Republican presidential nominee Mitt Romney delivers his
concession speech during his election night rally in
Boston, Massachusetts. REUTERS/Mike Segar
Republicans reeling from their second presidential loss
in a row are engaging in some soul-searching but are at odds on
how far the party must change to remake its image.
Divisions that were stitched up during the presidential
campaign in a show of unity against the Democrats were on
display again after Republican Mitt Romney's loss to
President Barack Obama.
If there are five stages of grief, then Republicans had gone
from denial to anger and depression. But the last phases,
bargaining and acceptance, were apparently still elusive as
Republicans bickered over whether a serious change of course
is needed to appeal to a broader spectrum of American voters.
Romney's loss underscored a growing problem within the party
in dealing with the changing face of the U.S. electorate as
Hispanic voters, turned off by harsh conservative rhetoric on
immigration, helped Obama win battleground states like
Virginia, Colorado, Nevada and Ohio.
Romney also struggled during much of his campaign to appeal
to women and young voters, as the party got tangled up in
high-profile disputes over abortion and gay marriage that
turned off people who might otherwise be attracted to the
Republicans' free-market economic message.
Some party leaders got the message and called for a more
inclusive party in the wake of the second consecutive
Republican loss of the White House.
"We have to become a party of inclusion, not outreach,"
former House of Representatives Speaker Newt Gingrich, who
lost the Republican presidential nomination fight this year,
told CBS' "This Morning" program. "We have to recognize that
if you're not going to be competitive with Latinos, with
African-Americans, with Native Americans, with
Asian-Americans, you're not going to be a successful party."
But after seeing the rise of Tea Party fiscal conservatives
over the past two years, many on the right felt that the
problem was not that Romney was too moderate but that he was
not conservative enough. That guarantees a battle over who
the party will back in 2016 when it next chooses a candidate
to pursue the White House.
"Mitt Romney's loss was the death rattle of the establishment
GOP," said Richard Viguerie, chairman of ConservativeHQ.Com.
"Far from signaling a rejection of the Tea Party or
grassroots conservatives, the disaster of 2012 signals the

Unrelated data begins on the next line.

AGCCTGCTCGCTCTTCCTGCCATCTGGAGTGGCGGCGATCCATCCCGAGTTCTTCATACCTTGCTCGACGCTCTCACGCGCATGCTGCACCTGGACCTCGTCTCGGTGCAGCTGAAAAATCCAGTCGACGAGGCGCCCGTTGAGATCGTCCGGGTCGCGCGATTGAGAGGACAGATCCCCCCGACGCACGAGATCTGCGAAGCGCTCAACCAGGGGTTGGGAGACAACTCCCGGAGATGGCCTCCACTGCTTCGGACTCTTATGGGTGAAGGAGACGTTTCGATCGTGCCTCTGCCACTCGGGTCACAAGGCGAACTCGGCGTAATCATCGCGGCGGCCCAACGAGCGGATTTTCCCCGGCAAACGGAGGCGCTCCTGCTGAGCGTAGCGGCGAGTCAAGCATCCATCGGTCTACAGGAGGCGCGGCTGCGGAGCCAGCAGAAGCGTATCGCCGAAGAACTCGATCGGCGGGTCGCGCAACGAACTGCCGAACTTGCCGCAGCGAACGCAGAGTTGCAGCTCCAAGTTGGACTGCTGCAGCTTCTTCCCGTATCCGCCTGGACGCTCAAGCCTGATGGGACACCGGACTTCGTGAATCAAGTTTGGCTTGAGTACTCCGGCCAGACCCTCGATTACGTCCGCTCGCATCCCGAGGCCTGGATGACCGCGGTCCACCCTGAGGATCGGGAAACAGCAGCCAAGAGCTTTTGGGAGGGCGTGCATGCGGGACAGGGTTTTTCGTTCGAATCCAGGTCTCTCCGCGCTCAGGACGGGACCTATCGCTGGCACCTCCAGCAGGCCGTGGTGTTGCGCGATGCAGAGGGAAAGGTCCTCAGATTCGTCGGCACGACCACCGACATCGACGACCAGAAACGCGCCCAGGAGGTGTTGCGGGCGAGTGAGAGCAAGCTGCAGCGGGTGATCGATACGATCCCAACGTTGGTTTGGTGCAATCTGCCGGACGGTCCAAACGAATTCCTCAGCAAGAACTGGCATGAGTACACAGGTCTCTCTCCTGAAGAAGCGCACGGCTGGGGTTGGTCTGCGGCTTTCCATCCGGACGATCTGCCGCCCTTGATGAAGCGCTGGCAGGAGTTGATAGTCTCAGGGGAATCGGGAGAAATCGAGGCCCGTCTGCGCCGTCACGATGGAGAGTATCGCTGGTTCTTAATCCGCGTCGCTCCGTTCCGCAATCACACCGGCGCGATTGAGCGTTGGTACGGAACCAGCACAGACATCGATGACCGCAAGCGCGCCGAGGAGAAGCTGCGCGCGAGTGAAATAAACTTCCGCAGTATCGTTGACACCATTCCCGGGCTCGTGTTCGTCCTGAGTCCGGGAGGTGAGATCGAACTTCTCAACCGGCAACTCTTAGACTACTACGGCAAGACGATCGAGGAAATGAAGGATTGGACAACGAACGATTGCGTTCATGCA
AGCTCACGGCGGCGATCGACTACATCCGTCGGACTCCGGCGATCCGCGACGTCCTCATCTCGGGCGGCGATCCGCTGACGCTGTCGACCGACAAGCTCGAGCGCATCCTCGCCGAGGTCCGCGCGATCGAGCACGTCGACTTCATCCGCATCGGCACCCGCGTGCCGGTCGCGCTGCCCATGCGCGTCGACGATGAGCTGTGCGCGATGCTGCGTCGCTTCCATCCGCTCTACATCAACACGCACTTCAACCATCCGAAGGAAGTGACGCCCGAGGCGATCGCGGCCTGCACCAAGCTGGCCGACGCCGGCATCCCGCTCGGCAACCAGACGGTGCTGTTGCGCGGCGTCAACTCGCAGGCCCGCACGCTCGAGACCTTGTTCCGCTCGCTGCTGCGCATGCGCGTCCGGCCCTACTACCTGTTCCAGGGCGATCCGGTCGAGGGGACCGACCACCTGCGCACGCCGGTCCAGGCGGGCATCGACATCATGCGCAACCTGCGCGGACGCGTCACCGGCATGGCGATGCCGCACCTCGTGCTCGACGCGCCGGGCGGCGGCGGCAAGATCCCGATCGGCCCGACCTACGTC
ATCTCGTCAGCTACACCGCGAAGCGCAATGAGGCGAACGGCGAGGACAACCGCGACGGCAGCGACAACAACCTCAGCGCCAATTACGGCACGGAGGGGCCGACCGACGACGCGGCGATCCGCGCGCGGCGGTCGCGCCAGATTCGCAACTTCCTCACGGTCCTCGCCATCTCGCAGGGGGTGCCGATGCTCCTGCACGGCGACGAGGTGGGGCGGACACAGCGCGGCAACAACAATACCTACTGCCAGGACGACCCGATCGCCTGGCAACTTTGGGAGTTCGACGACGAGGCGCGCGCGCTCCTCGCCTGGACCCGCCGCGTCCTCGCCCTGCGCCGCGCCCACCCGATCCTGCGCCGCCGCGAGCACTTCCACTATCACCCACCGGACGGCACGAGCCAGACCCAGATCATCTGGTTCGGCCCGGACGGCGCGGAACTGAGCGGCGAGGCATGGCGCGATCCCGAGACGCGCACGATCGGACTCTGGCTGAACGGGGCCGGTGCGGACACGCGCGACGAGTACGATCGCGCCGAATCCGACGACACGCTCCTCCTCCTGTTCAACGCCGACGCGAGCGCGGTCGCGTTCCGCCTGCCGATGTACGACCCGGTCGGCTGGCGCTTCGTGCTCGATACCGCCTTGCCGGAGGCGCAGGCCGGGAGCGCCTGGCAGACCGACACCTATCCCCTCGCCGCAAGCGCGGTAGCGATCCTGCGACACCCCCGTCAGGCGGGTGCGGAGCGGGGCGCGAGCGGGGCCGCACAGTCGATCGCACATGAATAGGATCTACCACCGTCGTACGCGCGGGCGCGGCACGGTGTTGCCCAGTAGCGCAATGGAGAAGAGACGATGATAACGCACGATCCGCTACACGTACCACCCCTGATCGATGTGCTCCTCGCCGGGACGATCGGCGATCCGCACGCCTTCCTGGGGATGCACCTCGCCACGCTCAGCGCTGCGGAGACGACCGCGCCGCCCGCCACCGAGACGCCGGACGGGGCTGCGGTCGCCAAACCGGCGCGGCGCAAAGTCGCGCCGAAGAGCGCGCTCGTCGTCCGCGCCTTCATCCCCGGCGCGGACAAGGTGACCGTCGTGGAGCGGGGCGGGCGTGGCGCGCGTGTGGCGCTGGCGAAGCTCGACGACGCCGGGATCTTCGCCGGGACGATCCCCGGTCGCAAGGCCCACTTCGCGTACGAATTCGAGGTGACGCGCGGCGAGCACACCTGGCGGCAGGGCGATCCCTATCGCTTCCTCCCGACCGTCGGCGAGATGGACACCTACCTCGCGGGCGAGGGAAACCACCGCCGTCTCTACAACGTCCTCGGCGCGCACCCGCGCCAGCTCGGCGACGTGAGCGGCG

beginning of the battle to take over the Republican Party and
the opportunity to establish the GOP as the party of
small-government constitutional conservatism."
Not only did Romney lose his bid for the White House, but
Republican hopes of making gains in the Senate and perhaps
even taking control of the chamber were dashed.
Two reasons for this setback were named Todd Akin and Richard
Mourdock, who had both stood a good chance of winning Senate
seats in Missouri and Indiana until they made comments about
rape that angered women and turned the tide against them.
"The people of this country sent a clear message to our
elected officials that we want a government that works to
protect the interests of working-class citizens of every
race, gender and sexual orientation," said Amy Kremer, chair
of the Tea Party Express, a conservative group.
Still, many Republicans were loathe to cite any one reason
for their setbacks.
"While some will want to blame one wing of the party over the
other, the reality is candidates from all corners of our GOP
lost," said Senator John Cornyn, chairman of the National
Republican Senatorial Committee. "Clearly we have work to do
in the weeks and months ahead."
Illegal immigration remains an Achilles heel for the
Republican Party, with many conservatives in no mood to
support any policy that might be seen as amnesty for an
estimated 12 million illegal immigrants.
Romney, in his drive to secure the presidential nomination
last spring, found himself tugged to the right to the point
that he said that he supported the "self-deportation" of
It was a more hard-line position than that taken by
conservatives Texas Governor Rick Perry or Gingrich, two
presidential hopefuls who called for more moderate policies
During the presidential campaign, Romney tried to moderate
his position on immigration, but the damage may have been
done as his stance was an easy mark for Obama.
David Yepsen, director of the Paul Simon Public Policy
Institute at Southern Illinois University, said Republicans
need to get immigration off the table by reaching a
comprehensive immigration deal with Obama during his second
"Clearly they have to do things differently and there's
nothing like a political defeat and losses to focus the
political mind," he said.
But some conservatives felt Romney was not a strong advocate
for their views on social issues.
Marjorie Dannenfelser, a spokeswoman for the Susan B. Anthony
List, a non-profit group that campaigns on conservative
social issues, accused the Romney campaign of making a
"strategic decision" to avoid bringing social issues,
particular abortion, into the presidential debates, thereby
failing to engage potential voters who feel strongly about
"We can only do so much," she said. "If Romney doesn't talk
about Obama's extremes, it doesn't work."